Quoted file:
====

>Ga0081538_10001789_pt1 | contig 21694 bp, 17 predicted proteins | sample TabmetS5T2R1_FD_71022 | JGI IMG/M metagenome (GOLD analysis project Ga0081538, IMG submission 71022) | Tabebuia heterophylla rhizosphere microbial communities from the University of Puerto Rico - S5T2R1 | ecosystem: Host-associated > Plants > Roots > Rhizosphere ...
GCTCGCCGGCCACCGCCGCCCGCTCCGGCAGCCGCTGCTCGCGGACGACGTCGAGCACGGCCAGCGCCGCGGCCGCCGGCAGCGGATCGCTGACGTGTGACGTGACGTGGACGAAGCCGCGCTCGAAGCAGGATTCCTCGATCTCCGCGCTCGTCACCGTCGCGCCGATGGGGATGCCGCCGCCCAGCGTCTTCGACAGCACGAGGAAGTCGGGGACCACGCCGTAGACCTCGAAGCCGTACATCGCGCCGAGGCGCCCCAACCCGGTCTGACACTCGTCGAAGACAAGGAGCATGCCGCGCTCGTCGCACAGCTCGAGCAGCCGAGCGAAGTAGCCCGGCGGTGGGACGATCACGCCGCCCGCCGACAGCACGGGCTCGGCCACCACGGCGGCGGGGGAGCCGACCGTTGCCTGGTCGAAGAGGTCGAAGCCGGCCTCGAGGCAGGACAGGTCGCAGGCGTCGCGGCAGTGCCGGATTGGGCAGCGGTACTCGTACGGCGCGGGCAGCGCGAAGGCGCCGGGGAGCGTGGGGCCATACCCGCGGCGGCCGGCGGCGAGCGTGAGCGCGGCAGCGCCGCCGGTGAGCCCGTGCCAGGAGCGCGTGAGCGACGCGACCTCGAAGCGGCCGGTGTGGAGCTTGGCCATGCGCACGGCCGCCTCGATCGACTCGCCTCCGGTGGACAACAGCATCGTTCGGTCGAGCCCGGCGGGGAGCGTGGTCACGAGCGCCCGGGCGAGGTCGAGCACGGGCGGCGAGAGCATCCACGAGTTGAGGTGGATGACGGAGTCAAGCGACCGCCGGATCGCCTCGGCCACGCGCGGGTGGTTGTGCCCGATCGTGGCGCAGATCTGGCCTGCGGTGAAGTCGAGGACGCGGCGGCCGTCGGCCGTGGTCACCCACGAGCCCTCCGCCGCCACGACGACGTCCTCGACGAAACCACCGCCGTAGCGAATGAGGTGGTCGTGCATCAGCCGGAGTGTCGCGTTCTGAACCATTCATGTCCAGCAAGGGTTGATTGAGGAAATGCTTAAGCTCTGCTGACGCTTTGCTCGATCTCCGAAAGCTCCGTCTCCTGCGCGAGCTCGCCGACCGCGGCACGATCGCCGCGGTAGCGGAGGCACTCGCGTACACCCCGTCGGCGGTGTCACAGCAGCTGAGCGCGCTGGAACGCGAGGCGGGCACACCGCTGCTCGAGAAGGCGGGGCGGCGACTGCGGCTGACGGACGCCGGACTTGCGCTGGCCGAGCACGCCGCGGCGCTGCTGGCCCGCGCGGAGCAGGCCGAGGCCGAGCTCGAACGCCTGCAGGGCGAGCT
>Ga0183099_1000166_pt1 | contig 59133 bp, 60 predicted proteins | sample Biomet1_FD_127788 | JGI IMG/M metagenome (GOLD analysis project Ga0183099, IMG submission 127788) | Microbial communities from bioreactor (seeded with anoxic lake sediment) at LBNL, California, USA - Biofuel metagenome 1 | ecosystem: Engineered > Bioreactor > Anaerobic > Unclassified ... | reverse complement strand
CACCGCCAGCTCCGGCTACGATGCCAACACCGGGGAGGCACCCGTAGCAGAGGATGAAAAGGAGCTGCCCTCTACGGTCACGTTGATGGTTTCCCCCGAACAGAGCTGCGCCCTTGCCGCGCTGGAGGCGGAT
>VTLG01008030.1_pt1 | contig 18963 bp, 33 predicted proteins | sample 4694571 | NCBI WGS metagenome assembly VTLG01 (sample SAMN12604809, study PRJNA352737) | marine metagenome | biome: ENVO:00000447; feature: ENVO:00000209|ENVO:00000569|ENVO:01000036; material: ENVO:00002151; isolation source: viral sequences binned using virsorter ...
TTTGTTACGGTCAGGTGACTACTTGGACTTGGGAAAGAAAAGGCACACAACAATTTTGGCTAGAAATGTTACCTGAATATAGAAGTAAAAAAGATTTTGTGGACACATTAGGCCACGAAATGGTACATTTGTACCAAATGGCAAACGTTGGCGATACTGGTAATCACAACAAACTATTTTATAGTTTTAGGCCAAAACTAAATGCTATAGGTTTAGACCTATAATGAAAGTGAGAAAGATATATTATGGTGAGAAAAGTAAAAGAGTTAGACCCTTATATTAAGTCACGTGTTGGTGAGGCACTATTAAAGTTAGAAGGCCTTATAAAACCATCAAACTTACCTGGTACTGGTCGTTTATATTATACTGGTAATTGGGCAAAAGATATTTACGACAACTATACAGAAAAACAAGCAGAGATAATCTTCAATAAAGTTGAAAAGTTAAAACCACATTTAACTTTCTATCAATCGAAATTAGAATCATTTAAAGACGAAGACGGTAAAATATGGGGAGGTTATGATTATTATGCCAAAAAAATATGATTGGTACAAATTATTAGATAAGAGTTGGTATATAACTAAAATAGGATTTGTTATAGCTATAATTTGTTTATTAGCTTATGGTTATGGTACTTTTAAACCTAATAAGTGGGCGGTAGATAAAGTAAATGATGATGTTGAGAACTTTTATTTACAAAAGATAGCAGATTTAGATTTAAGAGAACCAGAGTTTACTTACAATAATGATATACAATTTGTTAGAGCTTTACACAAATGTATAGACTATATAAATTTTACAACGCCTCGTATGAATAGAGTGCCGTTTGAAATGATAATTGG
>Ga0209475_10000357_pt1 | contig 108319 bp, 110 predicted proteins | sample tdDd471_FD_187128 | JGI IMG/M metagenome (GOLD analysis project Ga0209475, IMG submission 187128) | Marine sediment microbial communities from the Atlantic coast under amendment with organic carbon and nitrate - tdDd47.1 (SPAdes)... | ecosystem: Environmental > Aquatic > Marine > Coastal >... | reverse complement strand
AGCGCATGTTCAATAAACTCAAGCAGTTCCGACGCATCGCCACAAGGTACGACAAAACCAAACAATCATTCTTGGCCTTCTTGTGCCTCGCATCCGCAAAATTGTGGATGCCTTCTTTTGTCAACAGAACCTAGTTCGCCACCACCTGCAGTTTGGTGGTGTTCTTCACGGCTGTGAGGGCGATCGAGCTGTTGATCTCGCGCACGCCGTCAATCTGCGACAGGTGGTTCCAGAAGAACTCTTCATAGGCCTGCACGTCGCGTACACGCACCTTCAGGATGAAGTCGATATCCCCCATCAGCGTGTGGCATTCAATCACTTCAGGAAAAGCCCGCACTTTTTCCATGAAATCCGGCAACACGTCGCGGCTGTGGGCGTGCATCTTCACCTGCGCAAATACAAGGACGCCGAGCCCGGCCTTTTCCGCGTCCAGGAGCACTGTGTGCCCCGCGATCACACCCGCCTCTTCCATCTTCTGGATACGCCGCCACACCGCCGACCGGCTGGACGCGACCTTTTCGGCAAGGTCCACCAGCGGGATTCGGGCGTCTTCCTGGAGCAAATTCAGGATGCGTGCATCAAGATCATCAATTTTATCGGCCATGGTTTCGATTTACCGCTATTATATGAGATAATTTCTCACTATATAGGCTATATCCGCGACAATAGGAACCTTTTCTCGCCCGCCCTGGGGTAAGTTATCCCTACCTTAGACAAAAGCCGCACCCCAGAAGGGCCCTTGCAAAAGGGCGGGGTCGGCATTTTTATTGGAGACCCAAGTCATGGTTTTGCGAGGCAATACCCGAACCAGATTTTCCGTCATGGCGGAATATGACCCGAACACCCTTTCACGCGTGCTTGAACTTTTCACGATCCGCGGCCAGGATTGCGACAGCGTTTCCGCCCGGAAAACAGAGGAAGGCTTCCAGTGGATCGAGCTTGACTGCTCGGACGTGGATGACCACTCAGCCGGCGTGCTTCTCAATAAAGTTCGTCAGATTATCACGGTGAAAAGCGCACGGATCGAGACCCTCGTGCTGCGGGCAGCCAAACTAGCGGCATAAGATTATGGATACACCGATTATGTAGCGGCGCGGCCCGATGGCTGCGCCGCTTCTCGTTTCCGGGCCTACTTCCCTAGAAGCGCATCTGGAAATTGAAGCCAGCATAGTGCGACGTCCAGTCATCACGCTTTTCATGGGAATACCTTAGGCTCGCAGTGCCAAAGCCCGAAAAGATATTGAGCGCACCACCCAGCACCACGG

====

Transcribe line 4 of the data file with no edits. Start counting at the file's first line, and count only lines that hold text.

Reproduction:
CACCGCCAGCTCCGGCTACGATGCCAACACCGGGGAGGCACCCGTAGCAGAGGATGAAAAGGAGCTGCCCTCTACGGTCACGTTGATGGTTTCCCCCGAACAGAGCTGCGCCCTTGCCGCGCTGGAGGCGGAT